Authored by Cello Health, now part of Lumanity
October is Health Literacy Month, and if current events this year have proven anything, it is that health literacy is more important than ever. Before discussing the timely circumstances, let us first backtrack for a moment and understand this concept. Health literacy can be defined as an individual’s ability to comprehend and communicate basic health information. Recently however, the definition has been expanded to include both personal health literacy and organizational health literacy. Personal health literacy is the extent to which an individual understands health related information, which informs their actions. As for organizational health literacy, this is the extent an organization provides individuals with health-related information, so they can make educated decisions about their health. Therefore, these two pieces of health literacy are intrinsically tied to each other.
Now, let us discuss the novel circumstances surrounding this year. Health literacy needs to be at the forefront of the conversation right now, as COVID-19 continues to manifest around the world. This is because those who lack health literacy might make decisions that would lead them to be more susceptible to contracting and then spreading the virus to others. Even though we are now over half a year into the pandemic, there are still instances where individuals choose not to wear masks or make no attempt at social distancing. If these individuals had a more robust understanding of health literacy and how communicable diseases spread, perhaps they would reconsider how their actions affect their health and the wellbeing of others? That being said, the responsibility of stopping the further spread of COVID cannot be placed on individuals alone. For COVID or for future pandemics, government readiness and vigilance towards promoting health literacy is vital. When governments and public health experts are transparent in providing emerging information about COVID, this can lead to the public making more informed behavioral decisions based on their critical health literacy.
Inversely, the spread of false information through news or social media can negatively impact an individual’s health literacy. As a result, this can lead to unhealthy choices, exacerbating the spread of the virus. For example, widespread hoarding of hydroxychloroquine occurred after it was reported to have significant success treating COVID patients. However, this led to unnecessary side-effects for those treated with COVID, while the medicine was depleted for those who actually could have benefited from it. It is important to note however social media can be an extremely useful tool for promoting digital health literacy. Health agencies can launch live platforms on sites like Facebook or Instagram for awareness campaigns, where they engage the population with video conferences and webinars hosted by medical experts.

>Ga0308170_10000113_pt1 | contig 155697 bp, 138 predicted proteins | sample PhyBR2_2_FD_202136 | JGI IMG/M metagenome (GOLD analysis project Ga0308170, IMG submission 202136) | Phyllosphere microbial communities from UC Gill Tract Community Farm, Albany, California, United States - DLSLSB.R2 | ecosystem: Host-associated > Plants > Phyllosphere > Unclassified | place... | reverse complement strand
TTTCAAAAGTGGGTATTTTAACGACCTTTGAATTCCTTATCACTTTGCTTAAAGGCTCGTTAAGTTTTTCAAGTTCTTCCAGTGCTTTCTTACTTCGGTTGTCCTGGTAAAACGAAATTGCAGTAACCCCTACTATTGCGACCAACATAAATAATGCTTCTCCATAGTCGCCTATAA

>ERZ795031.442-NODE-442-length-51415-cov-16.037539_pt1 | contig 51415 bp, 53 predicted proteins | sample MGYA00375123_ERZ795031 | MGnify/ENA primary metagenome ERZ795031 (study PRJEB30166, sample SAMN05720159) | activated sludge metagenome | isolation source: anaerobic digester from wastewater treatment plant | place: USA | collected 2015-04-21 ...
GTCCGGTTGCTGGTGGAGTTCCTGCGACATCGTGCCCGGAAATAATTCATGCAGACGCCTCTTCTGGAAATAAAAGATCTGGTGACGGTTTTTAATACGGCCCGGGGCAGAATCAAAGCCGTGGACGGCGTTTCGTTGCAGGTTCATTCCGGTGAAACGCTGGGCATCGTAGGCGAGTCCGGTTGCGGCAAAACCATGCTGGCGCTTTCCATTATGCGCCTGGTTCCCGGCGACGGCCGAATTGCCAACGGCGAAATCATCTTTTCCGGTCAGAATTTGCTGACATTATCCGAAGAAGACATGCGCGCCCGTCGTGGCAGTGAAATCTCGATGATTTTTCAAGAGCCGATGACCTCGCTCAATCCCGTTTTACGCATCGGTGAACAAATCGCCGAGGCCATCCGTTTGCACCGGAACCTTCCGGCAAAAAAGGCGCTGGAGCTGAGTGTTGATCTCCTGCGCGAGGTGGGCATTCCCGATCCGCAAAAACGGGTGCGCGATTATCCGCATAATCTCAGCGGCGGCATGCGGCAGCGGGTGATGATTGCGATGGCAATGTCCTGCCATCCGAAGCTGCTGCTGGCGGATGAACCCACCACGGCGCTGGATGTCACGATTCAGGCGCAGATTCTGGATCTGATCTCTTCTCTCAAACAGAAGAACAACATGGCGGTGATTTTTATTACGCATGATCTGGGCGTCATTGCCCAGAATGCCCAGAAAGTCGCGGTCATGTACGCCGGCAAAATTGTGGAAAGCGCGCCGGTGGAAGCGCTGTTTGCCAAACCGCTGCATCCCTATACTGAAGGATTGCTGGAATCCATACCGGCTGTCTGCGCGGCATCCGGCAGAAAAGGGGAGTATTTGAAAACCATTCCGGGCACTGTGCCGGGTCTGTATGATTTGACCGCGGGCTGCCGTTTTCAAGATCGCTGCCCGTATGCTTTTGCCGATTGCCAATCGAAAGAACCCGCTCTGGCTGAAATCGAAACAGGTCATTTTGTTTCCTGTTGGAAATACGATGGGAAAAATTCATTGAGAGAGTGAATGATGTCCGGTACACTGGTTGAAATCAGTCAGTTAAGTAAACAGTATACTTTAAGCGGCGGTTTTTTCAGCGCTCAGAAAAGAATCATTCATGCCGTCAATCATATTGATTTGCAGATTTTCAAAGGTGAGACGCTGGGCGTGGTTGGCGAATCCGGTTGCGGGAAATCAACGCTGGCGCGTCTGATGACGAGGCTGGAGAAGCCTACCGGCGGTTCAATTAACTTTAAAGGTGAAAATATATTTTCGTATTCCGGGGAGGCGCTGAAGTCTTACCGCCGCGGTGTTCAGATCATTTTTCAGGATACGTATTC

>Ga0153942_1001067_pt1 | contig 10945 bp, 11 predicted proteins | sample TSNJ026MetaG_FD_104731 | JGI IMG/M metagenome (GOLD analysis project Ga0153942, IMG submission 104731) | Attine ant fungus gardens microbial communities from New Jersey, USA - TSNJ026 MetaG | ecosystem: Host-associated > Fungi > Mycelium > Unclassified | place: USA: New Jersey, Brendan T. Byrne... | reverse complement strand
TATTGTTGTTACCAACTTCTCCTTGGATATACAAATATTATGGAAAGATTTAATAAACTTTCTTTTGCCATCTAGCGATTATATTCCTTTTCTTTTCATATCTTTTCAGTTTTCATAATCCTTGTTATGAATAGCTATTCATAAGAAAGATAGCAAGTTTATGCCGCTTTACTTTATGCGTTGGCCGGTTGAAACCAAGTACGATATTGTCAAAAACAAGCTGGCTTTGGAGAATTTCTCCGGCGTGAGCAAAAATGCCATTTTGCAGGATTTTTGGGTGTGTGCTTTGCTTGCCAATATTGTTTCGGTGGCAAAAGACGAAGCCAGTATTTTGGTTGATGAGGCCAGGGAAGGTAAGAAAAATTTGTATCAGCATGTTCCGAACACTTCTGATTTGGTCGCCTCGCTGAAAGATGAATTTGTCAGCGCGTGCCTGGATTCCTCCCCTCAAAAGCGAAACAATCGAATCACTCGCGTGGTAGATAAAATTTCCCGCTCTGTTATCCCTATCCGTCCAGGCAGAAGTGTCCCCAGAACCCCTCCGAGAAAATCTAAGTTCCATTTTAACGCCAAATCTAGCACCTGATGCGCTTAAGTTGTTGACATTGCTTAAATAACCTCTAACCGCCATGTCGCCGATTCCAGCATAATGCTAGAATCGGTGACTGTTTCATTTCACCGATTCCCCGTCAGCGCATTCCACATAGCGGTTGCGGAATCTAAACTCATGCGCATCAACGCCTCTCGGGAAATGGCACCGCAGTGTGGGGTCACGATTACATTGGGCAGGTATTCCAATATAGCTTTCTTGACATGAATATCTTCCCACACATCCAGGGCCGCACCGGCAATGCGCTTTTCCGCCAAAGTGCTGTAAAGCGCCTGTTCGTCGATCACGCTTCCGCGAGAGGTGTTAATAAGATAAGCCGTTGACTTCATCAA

As we have seen over the past half year of this pandemic, health authorities have put in place legislative protocols, from instilling new policies like shelter-in-place and limited capacity at businesses. This has led to varying degrees of success. It is paramount for governments to prioritize the promotion of health literacy to maximize the effectiveness of stopping the spread of communicable diseases in addition to these protocols. As a result, in this struggle against the pandemic, it is important this month in particular to remember the impact health literacy can have for all of us.
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- Paakkari L, Okan O. COVID-19: health literacy is an underestimated problem. The Lancet Public Health. 2020;5(5). doi:10.1016/s2468-2667(20)30086-4.
- What is Health Literacy? https://www.cdc.gov/healthliteracy/learn/index.html. Published September 17, 2020. Accessed October 7, 2020.